Environmental Management

, Volume 61, Issue 5, pp 756–771 | Cite as

Bridging the Divide: Challenges and Opportunities for Public Sector Agricultural Professionals Working with Amish and Mennonite Producers on Conservation

  • Caroline Brock
  • Jessica D. Ulrich-Schad
  • Linda Prokopy


As Amish and Old Order and Conservative Mennonite (i.e., Plain) farmers increase their presence in the agricultural sector, it is crucial for public sector agricultural professionals to effectively work with them to mediate nonpoint source pollution and address issues like the hypoxic zone in the Gulf of Mexico. However, there is a dearth of research on how public sector agricultural professionals can better work with Plain producers on environmental management. There are also few training resources for those working with this key, yet hard to reach, population. Additionally, due to their religious doctrines, Plain communities strive to live apart from the “world” and may be discouraged from working with government entities and attending non-Plain people events. This study analyzes interview data from 23 Amish farmers in one region of Indiana and 18 public sector agricultural professionals from a variety of backgrounds and geographies in areas of the U.S. with heavy Plain populations. Public sector agricultural professionals identified some key agronomic challenges on Plain farms related to issues like poor pasture and manure management as well as socio-cultural challenges such as restrictions on electronic and phone communication. Educators should design outreach strategies that take into consideration that faith convictions and conservation concerns may vary greatly based on the specificities of the particular Plain church group. By better understanding this population and how to work with them, public sector agricultural professionals can more effectively work towards addressing environmental problems with this under-served group.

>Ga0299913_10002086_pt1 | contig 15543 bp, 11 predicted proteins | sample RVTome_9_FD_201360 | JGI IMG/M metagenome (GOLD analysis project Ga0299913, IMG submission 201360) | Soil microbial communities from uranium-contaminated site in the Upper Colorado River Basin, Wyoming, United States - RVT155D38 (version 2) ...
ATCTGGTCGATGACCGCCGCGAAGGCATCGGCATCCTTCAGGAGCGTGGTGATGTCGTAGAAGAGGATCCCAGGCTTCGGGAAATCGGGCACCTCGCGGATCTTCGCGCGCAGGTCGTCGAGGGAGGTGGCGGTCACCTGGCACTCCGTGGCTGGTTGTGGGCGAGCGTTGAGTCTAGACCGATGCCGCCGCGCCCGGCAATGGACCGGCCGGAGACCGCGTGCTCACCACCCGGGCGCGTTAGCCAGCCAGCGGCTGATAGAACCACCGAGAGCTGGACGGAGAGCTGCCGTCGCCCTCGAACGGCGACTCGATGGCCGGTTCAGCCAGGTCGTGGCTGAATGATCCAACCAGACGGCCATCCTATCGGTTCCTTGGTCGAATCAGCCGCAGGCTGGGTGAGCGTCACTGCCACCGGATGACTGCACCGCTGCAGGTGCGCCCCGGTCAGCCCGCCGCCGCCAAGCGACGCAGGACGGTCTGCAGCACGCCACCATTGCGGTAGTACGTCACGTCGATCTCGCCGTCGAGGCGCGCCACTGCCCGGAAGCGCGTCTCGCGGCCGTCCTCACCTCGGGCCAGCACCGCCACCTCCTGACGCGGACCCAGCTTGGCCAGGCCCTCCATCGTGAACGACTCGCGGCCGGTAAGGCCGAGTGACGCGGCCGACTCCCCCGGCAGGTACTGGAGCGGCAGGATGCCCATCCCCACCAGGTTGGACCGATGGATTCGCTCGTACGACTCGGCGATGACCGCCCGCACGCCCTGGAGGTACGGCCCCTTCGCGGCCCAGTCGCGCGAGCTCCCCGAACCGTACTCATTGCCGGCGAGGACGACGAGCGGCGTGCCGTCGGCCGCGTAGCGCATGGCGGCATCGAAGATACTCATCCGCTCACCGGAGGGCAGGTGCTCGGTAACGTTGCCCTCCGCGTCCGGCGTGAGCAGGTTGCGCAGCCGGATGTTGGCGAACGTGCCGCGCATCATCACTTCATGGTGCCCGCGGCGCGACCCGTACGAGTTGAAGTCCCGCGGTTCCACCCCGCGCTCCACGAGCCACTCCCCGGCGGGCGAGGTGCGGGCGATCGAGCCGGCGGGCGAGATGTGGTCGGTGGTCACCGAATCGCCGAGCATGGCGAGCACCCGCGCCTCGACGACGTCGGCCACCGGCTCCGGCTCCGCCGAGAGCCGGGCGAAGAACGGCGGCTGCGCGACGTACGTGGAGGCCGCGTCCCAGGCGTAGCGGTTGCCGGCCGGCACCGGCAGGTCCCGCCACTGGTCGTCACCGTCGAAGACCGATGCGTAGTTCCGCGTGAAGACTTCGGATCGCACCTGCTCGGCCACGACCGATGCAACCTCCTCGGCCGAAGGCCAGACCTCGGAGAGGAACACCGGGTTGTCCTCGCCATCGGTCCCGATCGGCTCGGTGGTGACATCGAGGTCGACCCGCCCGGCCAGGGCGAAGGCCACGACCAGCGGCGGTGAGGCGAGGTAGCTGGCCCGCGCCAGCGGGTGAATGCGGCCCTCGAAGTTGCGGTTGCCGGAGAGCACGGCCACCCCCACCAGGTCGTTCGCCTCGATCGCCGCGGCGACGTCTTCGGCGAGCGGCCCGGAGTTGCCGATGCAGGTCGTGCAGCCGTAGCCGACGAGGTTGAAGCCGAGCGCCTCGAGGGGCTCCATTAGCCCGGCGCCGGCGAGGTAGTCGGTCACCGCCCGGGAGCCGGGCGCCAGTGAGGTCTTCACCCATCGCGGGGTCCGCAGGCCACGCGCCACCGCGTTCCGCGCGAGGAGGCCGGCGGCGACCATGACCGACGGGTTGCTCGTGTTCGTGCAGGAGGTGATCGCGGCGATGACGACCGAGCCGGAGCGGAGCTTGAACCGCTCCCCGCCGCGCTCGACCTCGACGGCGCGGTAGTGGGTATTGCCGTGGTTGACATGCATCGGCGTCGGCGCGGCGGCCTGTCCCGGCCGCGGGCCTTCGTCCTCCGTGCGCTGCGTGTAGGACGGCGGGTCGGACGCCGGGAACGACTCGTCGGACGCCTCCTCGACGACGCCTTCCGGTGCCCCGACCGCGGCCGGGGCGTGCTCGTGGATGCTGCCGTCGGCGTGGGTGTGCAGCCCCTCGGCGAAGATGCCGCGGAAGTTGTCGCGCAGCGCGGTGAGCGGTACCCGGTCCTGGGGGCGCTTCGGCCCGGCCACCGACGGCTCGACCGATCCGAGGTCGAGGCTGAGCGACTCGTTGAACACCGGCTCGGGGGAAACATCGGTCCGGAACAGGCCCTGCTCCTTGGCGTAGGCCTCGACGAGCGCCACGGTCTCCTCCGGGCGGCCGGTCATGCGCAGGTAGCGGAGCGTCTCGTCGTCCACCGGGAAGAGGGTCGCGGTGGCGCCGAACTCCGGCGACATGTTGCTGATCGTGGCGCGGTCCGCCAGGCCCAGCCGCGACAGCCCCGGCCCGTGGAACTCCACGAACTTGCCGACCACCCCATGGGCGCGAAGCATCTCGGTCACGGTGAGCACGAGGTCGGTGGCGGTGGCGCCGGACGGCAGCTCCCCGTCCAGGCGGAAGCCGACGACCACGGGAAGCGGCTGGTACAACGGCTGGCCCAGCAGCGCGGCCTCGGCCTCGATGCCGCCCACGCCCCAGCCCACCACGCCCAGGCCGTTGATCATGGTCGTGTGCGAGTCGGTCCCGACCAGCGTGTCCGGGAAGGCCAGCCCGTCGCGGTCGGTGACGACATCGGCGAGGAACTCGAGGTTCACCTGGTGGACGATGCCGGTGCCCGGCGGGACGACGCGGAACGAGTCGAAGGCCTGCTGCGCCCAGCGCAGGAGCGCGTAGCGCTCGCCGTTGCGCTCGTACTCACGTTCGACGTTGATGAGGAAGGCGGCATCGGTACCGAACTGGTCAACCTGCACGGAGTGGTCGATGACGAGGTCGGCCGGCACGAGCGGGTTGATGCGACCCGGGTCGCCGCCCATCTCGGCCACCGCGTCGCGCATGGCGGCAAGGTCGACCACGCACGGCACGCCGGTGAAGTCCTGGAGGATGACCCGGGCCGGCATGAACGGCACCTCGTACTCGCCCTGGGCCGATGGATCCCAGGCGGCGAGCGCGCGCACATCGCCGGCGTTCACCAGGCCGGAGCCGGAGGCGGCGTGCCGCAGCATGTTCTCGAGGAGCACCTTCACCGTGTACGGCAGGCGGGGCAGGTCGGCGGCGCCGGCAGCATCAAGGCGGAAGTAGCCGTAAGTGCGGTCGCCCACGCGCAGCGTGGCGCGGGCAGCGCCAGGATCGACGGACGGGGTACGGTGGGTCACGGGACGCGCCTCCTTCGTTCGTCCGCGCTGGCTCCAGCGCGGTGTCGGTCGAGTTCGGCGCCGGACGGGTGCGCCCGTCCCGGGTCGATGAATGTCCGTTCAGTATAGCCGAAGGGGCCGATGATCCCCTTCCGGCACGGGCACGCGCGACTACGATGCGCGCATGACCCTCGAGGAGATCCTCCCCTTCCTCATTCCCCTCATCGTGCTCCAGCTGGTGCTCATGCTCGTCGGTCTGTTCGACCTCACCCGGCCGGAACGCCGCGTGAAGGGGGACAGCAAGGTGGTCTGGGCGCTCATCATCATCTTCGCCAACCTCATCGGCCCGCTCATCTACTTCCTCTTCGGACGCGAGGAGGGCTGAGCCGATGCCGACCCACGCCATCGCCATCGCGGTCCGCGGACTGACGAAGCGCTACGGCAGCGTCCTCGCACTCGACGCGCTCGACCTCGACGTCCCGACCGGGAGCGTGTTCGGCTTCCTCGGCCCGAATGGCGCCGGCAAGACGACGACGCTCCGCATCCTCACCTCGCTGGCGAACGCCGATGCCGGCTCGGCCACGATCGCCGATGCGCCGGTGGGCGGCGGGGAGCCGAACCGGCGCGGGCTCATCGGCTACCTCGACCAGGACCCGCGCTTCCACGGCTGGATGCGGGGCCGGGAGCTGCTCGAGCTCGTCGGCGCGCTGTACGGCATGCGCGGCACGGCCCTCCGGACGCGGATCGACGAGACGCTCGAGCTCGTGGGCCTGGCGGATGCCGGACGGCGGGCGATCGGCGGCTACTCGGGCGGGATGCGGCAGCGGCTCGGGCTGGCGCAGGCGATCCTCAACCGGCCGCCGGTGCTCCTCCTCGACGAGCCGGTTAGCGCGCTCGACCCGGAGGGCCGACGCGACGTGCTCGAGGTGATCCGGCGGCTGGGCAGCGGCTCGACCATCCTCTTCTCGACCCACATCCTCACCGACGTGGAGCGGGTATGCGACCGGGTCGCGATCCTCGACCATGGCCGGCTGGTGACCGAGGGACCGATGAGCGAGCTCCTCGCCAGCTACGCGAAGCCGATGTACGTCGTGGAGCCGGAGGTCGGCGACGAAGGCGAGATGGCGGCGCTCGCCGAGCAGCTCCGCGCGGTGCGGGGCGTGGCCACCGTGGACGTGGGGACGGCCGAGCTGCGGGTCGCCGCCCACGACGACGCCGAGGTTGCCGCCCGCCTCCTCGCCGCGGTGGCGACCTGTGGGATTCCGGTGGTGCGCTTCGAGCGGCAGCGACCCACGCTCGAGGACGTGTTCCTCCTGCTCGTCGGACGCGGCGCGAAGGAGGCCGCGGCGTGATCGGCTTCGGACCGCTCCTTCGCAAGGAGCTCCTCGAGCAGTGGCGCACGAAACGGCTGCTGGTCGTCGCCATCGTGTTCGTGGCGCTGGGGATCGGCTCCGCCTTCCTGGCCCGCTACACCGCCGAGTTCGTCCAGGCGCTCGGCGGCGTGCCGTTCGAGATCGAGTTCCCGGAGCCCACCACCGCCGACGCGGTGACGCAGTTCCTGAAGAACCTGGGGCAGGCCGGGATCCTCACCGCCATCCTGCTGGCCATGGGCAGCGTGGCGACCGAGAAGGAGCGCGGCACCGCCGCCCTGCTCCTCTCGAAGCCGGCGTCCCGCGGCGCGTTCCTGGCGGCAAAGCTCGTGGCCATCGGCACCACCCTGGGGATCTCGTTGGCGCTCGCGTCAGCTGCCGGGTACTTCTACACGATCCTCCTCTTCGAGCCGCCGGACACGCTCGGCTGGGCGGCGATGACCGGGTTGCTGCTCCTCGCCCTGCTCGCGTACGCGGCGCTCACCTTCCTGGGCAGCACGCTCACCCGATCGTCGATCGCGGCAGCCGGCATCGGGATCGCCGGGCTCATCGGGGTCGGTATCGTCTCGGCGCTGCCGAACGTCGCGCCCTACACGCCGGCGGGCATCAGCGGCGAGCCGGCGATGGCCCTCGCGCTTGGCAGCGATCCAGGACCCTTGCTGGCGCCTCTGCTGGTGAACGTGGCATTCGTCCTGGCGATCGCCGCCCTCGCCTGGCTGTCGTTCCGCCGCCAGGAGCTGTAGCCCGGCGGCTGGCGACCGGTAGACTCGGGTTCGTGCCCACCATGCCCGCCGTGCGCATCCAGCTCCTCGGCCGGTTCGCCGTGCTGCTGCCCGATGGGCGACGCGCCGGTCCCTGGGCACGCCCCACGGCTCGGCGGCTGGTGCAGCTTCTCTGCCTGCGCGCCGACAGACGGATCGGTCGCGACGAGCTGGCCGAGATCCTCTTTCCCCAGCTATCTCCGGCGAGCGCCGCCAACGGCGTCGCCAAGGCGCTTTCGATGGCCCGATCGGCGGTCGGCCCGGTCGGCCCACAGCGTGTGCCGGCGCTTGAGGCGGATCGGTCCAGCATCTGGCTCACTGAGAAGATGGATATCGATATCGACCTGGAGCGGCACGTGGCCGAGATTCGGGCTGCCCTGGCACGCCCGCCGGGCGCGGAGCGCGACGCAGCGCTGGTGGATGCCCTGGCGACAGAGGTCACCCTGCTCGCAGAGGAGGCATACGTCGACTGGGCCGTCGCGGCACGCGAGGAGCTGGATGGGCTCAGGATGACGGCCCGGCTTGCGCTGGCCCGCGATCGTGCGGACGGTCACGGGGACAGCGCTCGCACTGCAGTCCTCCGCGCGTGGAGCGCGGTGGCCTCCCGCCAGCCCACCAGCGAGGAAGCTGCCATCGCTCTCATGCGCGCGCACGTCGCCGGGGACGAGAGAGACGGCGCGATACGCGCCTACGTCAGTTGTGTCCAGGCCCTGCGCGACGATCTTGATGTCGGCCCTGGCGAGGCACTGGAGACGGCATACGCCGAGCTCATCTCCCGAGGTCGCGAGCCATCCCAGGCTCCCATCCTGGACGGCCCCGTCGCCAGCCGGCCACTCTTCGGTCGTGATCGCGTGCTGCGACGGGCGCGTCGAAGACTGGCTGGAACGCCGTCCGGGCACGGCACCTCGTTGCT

Conservation practices Plain Amish Best management practices Agriculture 



We would like to acknowledge the participating farmers and the many conservation agents, Extension agents who participated in interviews. We would also like to thank, Rebecca Oliver, for editorial assistance. Some of this research was funded by Natural Resource Conservation Service (NRCS) Great Lakes Restoration Initiative funds.

Compliance with ethical standards

Conflict of interest

The authors declare that they have no conflict of interest.


  1. Agunga R (1997) Developing the third world: a communication approach. Nova Science Publishers, New YorkGoogle Scholar
  2. Anderson M (2012) New ecological paradigm (NEP) scale 6. Berkshire Publishing Group, Great Barrington, MassachusettsGoogle Scholar
  3. Bakeman R, Gottman JM (1986) Observing interaction: An introduction to sequential analysis. University Press, Cambridge, MAGoogle Scholar
  4. Barbercheck M, Brasier K, Kiernan NE, Sachs C, Trauger A (2014) Use of conservation practices by women farmers in the Northeastern United States. Renew Agric Food Syst 29:65–82. CrossRefGoogle Scholar
  5. Baumgart-Getz A, Prokopy LS, Floress K (2012) Why farmers adopt best management practice in the United States: A meta-analysis of the adoption literature. J Environ Manag 96:17–25. CrossRefGoogle Scholar
  6. Bergefurd B (2011) Assessing extension needs of Ohio’s Amish and Mennonite produce auction farmers. Master’s Thesis. Ohio State University, ColumbusGoogle Scholar
  7. Berry W (1981) Seven Amish farms: In the gift of the good land: Further essays cultural and agricultural. Sierra Club Books, San Francisco, CAGoogle Scholar